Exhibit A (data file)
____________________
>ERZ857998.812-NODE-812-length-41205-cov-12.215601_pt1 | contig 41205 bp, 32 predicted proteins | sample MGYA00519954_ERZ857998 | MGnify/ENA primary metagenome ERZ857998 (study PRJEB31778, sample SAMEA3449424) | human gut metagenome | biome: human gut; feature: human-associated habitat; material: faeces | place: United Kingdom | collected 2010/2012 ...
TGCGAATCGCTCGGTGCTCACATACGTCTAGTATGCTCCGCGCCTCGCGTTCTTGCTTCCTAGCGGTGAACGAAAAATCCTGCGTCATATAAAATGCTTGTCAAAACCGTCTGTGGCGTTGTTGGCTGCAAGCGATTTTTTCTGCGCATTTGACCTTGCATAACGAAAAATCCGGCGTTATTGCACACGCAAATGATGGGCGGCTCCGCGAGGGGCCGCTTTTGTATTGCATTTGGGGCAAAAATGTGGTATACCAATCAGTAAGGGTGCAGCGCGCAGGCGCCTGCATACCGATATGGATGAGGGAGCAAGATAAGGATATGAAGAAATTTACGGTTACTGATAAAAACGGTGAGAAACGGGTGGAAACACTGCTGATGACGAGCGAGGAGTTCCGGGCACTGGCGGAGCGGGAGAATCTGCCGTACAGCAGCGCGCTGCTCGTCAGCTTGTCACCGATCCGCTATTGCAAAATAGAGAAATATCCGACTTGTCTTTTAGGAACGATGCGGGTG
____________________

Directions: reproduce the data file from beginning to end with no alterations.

>ERZ857998.812-NODE-812-length-41205-cov-12.215601_pt1 | contig 41205 bp, 32 predicted proteins | sample MGYA00519954_ERZ857998 | MGnify/ENA primary metagenome ERZ857998 (study PRJEB31778, sample SAMEA3449424) | human gut metagenome | biome: human gut; feature: human-associated habitat; material: faeces | place: United Kingdom | collected 2010/2012 ...
TGCGAATCGCTCGGTGCTCACATACGTCTAGTATGCTCCGCGCCTCGCGTTCTTGCTTCCTAGCGGTGAACGAAAAATCCTGCGTCATATAAAATGCTTGTCAAAACCGTCTGTGGCGTTGTTGGCTGCAAGCGATTTTTTCTGCGCATTTGACCTTGCATAACGAAAAATCCGGCGTTATTGCACACGCAAATGATGGGCGGCTCCGCGAGGGGCCGCTTTTGTATTGCATTTGGGGCAAAAATGTGGTATACCAATCAGTAAGGGTGCAGCGCGCAGGCGCCTGCATACCGATATGGATGAGGGAGCAAGATAAGGATATGAAGAAATTTACGGTTACTGATAAAAACGGTGAGAAACGGGTGGAAACACTGCTGATGACGAGCGAGGAGTTCCGGGCACTGGCGGAGCGGGAGAATCTGCCGTACAGCAGCGCGCTGCTCGTCAGCTTGTCACCGATCCGCTATTGCAAAATAGAGAAATATCCGACTTGTCTTTTAGGAACGATGCGGGTG